startups such as Darkstore that use excess capacity in ware-
houses, malls and other storage facili-
ties as fulllment centers. These cen-
ters allow brands to store inventory
in major cities to provide on-demand
delivery at low costs. Additionally,
these startups can partner with de-
livery companies and offer the whole
fulllment service.
Have an effective
marketing strategy
CPG manufacturers must leverage
social media campaigns to gather
insights on potential consumers and
create engagement before launching
products. Later, companies should continuously collect con-
sumers’ data and use advanced analytics to direct marketing
efforts to the right consumer groups and change their offerings
according to consumer’s preferences. Companies will have to
devote significant marketing resources to drive DTC success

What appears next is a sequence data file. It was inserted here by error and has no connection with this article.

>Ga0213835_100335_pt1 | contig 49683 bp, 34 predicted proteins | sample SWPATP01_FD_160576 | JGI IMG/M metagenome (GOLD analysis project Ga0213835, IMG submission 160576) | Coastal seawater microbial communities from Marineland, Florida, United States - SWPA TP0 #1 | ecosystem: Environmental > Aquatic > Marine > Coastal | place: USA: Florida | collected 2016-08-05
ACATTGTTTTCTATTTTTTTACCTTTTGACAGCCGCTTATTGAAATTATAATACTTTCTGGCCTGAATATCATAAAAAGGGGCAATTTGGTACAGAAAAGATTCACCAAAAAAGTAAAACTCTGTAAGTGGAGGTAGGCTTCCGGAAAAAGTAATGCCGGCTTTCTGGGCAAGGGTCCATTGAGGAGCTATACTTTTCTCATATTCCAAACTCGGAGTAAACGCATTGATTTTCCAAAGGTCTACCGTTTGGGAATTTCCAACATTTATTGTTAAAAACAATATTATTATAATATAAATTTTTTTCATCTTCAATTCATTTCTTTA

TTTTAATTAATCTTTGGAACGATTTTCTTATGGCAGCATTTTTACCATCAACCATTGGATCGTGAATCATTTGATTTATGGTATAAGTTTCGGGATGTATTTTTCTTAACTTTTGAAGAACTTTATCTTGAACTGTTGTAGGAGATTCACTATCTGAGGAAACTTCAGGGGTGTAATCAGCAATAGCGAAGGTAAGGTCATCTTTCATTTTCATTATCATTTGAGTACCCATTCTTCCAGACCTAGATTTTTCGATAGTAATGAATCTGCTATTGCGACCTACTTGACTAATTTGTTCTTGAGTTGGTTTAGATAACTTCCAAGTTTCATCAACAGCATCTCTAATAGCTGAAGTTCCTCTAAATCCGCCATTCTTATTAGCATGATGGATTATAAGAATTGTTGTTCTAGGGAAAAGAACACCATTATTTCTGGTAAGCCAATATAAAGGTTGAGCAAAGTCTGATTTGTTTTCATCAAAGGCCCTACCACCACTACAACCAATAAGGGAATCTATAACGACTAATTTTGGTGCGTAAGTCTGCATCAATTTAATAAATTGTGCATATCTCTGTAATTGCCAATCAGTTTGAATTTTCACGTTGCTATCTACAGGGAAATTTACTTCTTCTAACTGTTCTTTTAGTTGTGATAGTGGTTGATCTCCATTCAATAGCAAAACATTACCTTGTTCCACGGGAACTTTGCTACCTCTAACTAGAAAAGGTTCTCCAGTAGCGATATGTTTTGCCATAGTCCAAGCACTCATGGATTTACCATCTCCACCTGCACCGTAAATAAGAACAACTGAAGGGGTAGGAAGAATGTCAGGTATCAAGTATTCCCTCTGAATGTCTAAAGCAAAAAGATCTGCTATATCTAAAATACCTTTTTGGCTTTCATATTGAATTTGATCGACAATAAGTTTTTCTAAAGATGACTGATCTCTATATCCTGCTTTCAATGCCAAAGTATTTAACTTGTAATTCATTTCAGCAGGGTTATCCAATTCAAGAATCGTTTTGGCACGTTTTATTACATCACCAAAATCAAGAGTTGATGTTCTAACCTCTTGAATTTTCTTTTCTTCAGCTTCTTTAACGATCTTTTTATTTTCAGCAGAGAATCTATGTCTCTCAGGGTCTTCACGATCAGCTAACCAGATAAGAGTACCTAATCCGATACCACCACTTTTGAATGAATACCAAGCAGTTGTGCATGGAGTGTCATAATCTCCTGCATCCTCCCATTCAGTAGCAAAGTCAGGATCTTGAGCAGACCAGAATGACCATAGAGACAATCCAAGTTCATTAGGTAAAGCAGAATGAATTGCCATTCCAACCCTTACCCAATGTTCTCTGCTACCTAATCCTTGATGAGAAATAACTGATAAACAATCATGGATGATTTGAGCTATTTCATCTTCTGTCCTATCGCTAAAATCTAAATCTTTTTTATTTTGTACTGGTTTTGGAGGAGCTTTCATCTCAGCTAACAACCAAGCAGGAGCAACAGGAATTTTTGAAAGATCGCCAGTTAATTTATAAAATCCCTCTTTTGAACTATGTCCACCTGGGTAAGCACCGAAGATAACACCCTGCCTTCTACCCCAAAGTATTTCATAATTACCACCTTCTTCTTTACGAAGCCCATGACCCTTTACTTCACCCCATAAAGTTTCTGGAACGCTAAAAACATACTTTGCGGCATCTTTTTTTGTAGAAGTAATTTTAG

via customer acquisition efforts. This could include creating
mobile apps that augment the value of their products and con-
nect consumers.
The consumer-packaged goods industry is changing rap-
idly. Consumers have increasingly high expectations of con-
venience and personalization, retailers are consolidating
and startups are disrupting the traditional marketplace. The
framework proposed in this article highlights the critical fac-
tors needed to undertake a direct-to-consumer approach. A
successful DTC effort not only drives growth but also gives
manufacturers valuable end-consumers’ information, which
can provide the ultimate competitive advantage.